A TV commercial rarely just says that a laundry detergent works well, it shows that it does through a story about an overworked mom, rascally kids, and a laundry room triumph. We are, as a species, addicted to story. The most conservative estimates suggest that we dream in a vivid, story-like way for more than six solid years out of a year lifespan.
Anyone who has wondered why stories affect us the way they do will find a new appreciation of our collective desire to be spellbound in this fascinating book.
Even sporting events and criminal trials unfold as narratives. It focuses on the protagonist, usually the dreamer, who has to overcome obstacles to achieve his or her desires.
That all children act out the same kinds of stories, whether they grow up in a slum or a suburb? In this delightful and original book, Jonathan Gottschall offers the first unified theory of storytelling. We devour novels, films, and plays.
And they are liberally peppered with breaks where we are given more story. Children pretend even when they are hungry, even when they live in squalor. Yeah, I think natural is really the right word.
Research in this is really fascinating. For instance, she tried forcing the boys to play in the doll corner and the girls to play in the block corner. But as Melvin Konner demonstrates in his monumental book The Evolution of Childhood, there are reliable sex differences in how boys and girls play that have been found around the world.
I see something quite hopeful. It makes us vulnerable to conspiracy theories, advertisements, and narratives about ourselves that are more "truthy" than true. Storytelling has evolved, like other behaviors, to ensure our survival.
These are movies in which you get to be the lead character.
They are our identity. It was harder to let the boys be boys, but she did. It grips the reader with both stories and stories about the telling of stories, then pulls it all together to explain why storytelling is a fundamental human instinct. Tap here to turn on desktop notifications to get the news sent straight to you.
Yet the world of story has long remained an undiscovered and unmapped country. It was fun, I appreciate it. Most successful stories are moral—they teach us how to live, whether explicitly or implicitly, and bind us together around common values.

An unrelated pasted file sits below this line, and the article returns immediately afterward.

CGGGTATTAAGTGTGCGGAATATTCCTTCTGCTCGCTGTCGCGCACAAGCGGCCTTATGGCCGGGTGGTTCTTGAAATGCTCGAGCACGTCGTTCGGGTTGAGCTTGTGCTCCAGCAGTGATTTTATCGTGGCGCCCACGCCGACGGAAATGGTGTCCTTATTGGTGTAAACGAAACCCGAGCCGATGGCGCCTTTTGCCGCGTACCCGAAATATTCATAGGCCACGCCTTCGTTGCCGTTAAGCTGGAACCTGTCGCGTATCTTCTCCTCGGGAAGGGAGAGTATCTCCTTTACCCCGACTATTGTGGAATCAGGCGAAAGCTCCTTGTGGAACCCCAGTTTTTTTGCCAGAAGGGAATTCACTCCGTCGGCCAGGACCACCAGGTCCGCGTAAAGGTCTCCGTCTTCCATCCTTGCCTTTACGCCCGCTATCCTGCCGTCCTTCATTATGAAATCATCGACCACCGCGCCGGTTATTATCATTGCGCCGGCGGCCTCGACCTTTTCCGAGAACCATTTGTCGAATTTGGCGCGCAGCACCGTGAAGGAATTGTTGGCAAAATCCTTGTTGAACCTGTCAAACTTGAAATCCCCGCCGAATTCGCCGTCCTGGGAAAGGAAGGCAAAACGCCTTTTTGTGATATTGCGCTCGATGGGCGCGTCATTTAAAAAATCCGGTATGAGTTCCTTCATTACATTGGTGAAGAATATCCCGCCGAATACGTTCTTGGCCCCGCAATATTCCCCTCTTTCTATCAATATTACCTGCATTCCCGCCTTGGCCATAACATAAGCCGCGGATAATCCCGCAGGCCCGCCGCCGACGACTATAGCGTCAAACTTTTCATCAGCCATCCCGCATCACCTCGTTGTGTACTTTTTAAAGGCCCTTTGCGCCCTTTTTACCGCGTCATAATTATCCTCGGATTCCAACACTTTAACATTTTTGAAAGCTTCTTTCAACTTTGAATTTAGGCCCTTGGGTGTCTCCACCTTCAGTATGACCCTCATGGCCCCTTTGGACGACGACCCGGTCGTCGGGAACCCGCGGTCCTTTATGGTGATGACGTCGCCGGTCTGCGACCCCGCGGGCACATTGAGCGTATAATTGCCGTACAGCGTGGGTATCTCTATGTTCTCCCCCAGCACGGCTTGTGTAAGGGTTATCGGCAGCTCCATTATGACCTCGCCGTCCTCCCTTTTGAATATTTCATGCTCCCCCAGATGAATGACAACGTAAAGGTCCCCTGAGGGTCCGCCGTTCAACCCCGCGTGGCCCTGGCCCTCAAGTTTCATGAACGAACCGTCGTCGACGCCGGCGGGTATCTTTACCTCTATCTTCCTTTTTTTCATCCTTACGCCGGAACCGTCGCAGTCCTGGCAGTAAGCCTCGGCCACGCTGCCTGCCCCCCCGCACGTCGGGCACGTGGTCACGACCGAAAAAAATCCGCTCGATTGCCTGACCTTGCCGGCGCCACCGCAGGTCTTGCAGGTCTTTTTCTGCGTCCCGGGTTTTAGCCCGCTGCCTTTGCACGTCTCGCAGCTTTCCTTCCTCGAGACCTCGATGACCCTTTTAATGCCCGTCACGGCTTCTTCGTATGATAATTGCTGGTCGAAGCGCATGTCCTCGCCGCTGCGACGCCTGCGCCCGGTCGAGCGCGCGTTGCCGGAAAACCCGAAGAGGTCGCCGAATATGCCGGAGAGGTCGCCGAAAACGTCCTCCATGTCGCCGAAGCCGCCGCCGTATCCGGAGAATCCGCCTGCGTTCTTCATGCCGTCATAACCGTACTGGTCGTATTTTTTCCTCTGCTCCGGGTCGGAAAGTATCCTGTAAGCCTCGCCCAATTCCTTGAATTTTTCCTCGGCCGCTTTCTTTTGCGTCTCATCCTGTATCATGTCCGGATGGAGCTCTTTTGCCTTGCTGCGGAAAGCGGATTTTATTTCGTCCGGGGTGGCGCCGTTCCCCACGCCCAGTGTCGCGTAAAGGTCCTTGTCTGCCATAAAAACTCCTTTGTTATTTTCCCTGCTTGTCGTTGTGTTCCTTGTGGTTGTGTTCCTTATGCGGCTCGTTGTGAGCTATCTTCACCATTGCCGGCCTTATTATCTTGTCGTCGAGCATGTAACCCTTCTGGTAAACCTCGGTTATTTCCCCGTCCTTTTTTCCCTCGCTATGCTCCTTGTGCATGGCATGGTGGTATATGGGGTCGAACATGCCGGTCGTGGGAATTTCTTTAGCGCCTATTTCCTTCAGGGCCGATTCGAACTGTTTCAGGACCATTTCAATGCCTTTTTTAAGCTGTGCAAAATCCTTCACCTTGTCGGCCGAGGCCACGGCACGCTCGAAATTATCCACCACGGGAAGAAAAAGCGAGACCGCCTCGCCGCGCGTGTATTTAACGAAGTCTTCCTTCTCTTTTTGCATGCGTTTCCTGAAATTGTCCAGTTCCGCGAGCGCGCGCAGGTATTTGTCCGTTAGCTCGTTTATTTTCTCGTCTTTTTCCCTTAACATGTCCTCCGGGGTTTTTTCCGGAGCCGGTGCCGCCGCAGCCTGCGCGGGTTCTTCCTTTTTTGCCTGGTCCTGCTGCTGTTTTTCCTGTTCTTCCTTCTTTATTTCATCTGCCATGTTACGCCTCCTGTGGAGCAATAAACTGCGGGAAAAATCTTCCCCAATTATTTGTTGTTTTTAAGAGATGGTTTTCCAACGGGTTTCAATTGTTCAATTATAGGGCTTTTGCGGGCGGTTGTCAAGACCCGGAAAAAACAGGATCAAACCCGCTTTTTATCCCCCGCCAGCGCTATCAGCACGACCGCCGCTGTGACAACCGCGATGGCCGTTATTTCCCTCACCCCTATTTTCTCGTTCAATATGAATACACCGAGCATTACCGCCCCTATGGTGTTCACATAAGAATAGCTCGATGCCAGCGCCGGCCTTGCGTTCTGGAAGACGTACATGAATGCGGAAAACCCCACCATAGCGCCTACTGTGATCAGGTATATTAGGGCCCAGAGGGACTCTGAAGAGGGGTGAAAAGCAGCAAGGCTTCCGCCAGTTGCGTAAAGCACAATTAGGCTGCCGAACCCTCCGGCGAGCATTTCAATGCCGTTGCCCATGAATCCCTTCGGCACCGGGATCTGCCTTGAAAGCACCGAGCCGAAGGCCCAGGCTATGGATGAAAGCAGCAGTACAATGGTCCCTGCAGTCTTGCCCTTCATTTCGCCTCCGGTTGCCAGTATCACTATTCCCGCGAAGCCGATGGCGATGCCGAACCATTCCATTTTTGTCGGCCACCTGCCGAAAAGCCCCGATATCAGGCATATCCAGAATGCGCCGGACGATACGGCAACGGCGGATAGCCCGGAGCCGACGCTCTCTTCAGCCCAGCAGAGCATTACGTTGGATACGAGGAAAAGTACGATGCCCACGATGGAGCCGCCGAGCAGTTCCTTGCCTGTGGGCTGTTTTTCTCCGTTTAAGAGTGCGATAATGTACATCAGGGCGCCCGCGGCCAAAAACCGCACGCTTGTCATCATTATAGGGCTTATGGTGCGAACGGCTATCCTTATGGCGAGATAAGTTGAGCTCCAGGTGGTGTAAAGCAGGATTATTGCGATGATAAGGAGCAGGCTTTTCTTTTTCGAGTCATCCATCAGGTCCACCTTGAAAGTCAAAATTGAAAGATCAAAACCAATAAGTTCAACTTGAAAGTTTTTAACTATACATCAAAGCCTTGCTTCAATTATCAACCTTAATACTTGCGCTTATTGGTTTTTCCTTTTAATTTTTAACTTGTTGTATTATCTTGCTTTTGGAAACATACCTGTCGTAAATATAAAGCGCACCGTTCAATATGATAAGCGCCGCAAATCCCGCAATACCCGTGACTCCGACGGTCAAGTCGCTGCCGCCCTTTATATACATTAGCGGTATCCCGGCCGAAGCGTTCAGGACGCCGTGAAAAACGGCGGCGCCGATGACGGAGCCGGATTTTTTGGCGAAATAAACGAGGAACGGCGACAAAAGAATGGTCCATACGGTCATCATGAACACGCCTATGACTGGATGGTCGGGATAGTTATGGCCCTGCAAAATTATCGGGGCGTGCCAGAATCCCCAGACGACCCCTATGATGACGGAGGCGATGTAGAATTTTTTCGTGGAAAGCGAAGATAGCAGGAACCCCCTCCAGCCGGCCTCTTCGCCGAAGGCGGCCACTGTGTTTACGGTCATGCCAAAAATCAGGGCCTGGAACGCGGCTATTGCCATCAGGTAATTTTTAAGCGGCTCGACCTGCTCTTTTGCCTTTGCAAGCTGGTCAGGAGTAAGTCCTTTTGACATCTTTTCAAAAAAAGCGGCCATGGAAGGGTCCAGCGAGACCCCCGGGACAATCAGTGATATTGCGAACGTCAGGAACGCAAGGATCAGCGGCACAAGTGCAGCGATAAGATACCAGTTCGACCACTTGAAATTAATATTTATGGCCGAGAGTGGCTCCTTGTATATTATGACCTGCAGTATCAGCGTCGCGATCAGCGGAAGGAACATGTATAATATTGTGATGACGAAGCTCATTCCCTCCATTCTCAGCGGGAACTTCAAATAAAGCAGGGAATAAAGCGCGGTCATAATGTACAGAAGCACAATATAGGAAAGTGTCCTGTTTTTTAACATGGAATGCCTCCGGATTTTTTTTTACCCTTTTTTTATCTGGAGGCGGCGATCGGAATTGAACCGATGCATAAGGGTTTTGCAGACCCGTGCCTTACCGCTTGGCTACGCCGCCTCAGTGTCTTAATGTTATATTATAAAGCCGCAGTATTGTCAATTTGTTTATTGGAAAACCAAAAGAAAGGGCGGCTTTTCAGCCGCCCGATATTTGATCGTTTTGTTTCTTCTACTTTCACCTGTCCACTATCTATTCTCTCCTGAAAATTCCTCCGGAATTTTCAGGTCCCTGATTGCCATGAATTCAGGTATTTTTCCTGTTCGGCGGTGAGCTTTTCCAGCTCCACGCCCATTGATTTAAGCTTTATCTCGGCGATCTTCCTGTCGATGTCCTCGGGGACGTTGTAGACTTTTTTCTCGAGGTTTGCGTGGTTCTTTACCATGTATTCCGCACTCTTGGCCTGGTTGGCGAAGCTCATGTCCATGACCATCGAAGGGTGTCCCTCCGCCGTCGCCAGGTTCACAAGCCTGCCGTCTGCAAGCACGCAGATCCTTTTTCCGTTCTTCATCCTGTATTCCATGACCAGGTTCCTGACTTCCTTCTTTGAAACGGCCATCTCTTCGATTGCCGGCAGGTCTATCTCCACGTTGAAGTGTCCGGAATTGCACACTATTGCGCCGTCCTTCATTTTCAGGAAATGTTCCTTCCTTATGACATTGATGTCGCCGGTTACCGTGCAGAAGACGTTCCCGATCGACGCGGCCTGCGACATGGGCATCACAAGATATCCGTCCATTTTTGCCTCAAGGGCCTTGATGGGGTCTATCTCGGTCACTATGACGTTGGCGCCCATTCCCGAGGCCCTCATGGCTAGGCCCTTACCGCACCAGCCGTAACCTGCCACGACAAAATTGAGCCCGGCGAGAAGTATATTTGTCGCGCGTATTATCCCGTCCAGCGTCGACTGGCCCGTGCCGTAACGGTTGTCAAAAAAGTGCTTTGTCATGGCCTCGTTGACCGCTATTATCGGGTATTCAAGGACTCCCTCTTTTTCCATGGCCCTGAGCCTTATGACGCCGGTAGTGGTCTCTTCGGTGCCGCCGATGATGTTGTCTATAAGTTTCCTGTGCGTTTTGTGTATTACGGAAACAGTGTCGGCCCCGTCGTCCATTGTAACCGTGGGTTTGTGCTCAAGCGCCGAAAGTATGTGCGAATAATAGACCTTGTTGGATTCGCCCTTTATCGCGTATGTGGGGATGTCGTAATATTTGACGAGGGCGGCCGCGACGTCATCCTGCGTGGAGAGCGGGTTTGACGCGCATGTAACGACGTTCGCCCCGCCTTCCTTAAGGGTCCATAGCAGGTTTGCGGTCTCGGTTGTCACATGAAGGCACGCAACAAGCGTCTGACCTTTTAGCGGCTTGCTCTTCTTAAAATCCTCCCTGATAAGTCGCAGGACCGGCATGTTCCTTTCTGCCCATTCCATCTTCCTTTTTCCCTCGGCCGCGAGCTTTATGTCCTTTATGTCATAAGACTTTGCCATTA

The games allow us to be the rock-jawed hero of an action film or a fleshed-out character inside interactive role playing games RPGs like The World of Warcraft. Why is story so central to our lives?
Of course, our story instinct has a darker side. We spend most our lives wandering inside imaginary worlds.
National myths can also be terribly dangerous: The gift for the example is everywhere. Of course, our story instinct has a darker side.
And it is a chronicle of spectacular and amusing failure. And, like a novel in process, our life stories are always changing, evolving, being edited, rewritten, and embellished by an unreliable narrator.
If you start adding up the hours that you spend in imaginary worlds you get to a pretty astonishing figure. Like the magnificent storytellers past and present who furnish him here with examples and inspiration, he takes a timely and fascinating but possibly forbidding subject—the new brain science and what it can tell us about the human story-making impulse—and makes of it an extraordinary and absorbing intellectual narrative.
We spend four hours a day watching TV, our children make-believe, we spend hours and hours, actually about 8 hours per day, lost in day dreams, we dream in stories.
Well, a lot of people look on the landscape of story and the future of story and they see something very bleak. Conspiracy theories -- feverishly creative, lovingly plotted -- are fiction stories that some people believe in.If you had a technology that allowed you to live any story you wanted, why would you ever come out?
Why would you ever want to stop being god? Jonathan Gottschall is the author of “The Storytelling Animal: How Stories Make Us Human” (Houghton Mifflin Harcourt).
He is an English professor at Washington and Jefferson College in Pennsylvania. The Storytelling Animal Quotes (showing of 31) “We are, as a species, addicted to story.
Even when the body goes to sleep, the mind stays up all night, telling itself stories.”. Drawing on the latest research in neuroscience, psychology, and evolutionary biology, Gottschall tells us what it means to be a storytelling animal and explains how stories can change the world for the better.
We know we are master shapers of story. The Storytelling Animal finally reveals how stories shape us. This is a quite wonderful book/5().
“Stories are the things that make us human, and this book's absorbing, accessible blend of science and story shows us exactly why.” Minneapolis Star Tribune “A fascinating and riveting account of why we all love a story.” Michael Gazzaniga, UC Santa Barbara “The Storytelling Animal is a delight to read.
Humans are storytelling animals. We thrill to an astonishing multitude of fictions on pages, on stages, and on screens -- murder stories, sex stories, war stories, conspiracy stories, true stories and false. We are, as a species, addicted to story.
But the addiction runs deeper than we think. NPR coverage of The Storytelling Animal: How Stories Make Us Human by Jonathan Gottschall. Explores the latest beliefs about why people tell stories and what stories reveal about human nature.Download